t arms

But not just any wall. Look more closely… isn’t that… razor-tipped barbed wire?

t arms closeup

In fairness, there is much to love about our little town, including these views from the downtown area, restored after the hurricane. Here are some whimsical carved statues holding up tree limbs in a leafy square.
tree limbs

And a beautifully restored old church.


Chapter the third: Christmas day.

The tree, decorated by my ma.


Dinner, prepared by same.


Excellent monkey jammies, gifted to me by Stella.

monkey jammies

And… chapter the fourth: The trip to the beach.

Normally, a trip to the beach here is a placid affair, no matter what time of year you go. But today, as we drove out across the inlet, which is normally glassy-smooth, we saw palm trees groaning and whitecaps on the water:

too windy

We drove across the long bridge to the beach proper, and were welcomed by the hot dog stand at the foot of the pier. A red flag informed us that the water had dangerous currents and high surf – not that we’d have gone in anyway, considering how cold it was.

hot dogs, cold beer

The wind was fierce, freezing our ears and nearly blowing my hair right off my head:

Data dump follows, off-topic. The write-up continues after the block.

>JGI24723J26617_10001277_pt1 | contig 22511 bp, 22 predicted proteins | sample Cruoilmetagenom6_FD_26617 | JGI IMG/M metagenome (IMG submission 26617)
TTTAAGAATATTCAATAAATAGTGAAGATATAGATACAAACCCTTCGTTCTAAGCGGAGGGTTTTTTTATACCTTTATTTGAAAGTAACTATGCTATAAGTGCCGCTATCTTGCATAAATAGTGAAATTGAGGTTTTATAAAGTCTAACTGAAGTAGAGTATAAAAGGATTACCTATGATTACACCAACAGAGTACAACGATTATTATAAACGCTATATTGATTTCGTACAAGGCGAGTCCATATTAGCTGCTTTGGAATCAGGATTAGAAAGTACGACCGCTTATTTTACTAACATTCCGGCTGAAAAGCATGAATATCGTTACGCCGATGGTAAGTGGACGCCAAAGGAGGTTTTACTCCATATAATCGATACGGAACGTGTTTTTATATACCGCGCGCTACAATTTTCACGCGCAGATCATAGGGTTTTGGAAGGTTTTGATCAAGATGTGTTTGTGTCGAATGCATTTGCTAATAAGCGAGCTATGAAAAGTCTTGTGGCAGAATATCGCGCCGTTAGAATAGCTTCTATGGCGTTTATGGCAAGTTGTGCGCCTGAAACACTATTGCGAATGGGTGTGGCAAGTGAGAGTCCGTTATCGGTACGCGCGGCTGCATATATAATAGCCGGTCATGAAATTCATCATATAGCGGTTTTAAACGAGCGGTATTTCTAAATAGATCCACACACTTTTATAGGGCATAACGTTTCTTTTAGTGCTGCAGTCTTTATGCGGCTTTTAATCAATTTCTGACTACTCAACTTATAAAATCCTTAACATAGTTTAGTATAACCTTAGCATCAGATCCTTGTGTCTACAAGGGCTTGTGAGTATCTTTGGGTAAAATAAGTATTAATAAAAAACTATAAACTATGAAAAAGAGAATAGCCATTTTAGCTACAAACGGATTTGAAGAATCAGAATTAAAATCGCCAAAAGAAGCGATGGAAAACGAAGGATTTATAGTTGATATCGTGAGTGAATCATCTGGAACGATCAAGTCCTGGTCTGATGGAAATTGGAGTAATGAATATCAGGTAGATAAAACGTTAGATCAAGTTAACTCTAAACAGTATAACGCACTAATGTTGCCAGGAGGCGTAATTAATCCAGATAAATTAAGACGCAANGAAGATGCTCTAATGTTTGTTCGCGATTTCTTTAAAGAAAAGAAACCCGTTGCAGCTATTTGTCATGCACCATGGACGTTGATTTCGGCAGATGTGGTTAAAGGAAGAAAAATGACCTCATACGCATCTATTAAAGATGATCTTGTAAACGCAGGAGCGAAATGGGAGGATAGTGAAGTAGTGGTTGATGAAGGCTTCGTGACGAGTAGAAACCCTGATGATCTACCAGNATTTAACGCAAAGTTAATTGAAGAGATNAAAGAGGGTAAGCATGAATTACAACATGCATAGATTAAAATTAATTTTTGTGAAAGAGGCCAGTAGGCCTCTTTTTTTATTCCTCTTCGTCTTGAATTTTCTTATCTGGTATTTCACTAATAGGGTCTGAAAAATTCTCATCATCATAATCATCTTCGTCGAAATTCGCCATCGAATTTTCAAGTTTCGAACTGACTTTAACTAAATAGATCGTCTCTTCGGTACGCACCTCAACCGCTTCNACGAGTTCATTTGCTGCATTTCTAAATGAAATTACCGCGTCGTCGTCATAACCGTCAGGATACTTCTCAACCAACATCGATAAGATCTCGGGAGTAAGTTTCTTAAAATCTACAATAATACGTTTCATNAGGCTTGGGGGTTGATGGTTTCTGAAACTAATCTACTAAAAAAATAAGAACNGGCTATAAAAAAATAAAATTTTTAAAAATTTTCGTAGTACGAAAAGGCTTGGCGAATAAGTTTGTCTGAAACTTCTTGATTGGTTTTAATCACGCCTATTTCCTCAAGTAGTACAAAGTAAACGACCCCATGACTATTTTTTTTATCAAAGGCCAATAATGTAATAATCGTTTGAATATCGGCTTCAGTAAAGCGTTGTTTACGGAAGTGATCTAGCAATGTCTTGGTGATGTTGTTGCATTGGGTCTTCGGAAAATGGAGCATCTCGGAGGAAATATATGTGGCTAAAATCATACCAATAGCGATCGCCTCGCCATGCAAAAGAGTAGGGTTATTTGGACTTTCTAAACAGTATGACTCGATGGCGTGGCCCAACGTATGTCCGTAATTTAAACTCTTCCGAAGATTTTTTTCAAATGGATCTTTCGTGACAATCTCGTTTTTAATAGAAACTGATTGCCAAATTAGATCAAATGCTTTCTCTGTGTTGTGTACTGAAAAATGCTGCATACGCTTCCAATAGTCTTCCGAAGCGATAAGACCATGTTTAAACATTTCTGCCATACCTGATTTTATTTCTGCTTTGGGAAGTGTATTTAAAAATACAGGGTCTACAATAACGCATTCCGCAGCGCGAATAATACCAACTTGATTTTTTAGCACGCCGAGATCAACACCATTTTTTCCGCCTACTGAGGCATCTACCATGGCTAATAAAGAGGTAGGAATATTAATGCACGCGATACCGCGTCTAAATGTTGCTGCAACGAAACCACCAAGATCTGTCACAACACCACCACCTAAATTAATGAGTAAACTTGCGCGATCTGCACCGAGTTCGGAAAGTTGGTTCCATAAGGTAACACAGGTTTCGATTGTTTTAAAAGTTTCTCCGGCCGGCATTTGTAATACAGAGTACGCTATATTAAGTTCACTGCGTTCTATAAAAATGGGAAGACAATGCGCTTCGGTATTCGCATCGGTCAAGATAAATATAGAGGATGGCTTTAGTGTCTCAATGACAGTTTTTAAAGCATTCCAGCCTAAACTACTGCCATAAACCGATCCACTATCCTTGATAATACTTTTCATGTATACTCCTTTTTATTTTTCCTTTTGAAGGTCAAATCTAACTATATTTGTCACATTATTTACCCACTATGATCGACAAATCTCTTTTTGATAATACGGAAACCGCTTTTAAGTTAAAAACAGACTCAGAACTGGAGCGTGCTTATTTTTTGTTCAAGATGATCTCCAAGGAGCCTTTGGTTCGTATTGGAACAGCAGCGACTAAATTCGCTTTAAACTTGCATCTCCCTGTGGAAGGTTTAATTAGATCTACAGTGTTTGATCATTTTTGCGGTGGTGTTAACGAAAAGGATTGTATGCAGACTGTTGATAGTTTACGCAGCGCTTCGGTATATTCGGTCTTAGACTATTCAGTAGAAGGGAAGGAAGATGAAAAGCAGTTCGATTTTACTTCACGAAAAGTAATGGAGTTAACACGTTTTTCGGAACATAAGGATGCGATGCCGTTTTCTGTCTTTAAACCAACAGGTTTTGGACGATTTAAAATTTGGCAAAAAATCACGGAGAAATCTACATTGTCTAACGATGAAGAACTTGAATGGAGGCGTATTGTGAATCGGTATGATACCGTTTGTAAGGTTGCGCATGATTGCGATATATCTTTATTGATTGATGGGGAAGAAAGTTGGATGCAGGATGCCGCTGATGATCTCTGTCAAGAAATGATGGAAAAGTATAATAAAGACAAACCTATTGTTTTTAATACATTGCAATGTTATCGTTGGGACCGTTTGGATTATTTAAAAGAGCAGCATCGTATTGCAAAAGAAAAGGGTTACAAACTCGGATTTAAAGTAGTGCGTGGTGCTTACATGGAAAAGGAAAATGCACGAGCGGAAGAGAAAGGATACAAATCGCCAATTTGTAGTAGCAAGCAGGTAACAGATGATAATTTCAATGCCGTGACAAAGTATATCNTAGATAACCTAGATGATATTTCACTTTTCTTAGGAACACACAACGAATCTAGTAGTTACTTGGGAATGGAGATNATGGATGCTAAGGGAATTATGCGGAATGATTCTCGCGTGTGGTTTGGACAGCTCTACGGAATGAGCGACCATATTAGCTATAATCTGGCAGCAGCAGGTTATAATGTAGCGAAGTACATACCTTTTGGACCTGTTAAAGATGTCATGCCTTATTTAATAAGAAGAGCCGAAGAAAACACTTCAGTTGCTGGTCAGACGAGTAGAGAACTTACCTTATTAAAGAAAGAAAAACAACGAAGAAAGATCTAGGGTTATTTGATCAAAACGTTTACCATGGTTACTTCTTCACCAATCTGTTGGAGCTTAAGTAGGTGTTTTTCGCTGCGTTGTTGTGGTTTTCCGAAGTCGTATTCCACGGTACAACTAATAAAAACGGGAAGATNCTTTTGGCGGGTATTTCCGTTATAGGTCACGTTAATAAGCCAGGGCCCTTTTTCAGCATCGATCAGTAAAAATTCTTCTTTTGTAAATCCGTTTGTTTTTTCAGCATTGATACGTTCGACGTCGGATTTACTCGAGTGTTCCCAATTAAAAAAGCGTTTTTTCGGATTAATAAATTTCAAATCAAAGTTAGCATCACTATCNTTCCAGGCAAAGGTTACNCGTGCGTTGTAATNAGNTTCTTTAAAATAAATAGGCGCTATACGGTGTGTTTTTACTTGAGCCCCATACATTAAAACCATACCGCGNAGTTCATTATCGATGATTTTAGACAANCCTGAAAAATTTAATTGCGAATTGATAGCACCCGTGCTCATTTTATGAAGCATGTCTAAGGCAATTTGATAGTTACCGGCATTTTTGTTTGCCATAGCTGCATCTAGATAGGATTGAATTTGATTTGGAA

wind in my hair

But still, it was beautiful. Crashing surf, rising swells, a riot of clouds drifting fast overhead, and off in the distance, a little patch of sunlight peeking through. It was a lovely sight.

more the sea

the sea, the sea

How was your Christmas?

8 responses to “A Redneck Riviera Xmas”

  1. Ruben Mancillas says:

    Great photos, Lisa.

    Thanks for sharing a Christmas from a place like none I’ve been around.

    I did, however, immediately recognize your former coach and she is totally busted.

    Our holidays were a lot of fun, the kids are 3 1/2 and really “got” a lot more of the Santa story, etc.

    We had so much excitement that we are on our way to Vegas for a little solo time. We’ll miss all of you back in Philly for the hootenanny-were very close to making it back there but will just have to wait until next year.

    And yes, by all the mean, eat the rich.

    (Saw an article on the web that spelled out how relative and sobering that can be-apparently having $ 2,200 puts you in some top percentile of wealth for the world’s population and $ 66,000 put one in the top 1% given that so many people live on less than $ 2 a day).

  2. Lisa Tremain says:

    This year at the holidays, I have become a baker. I have made: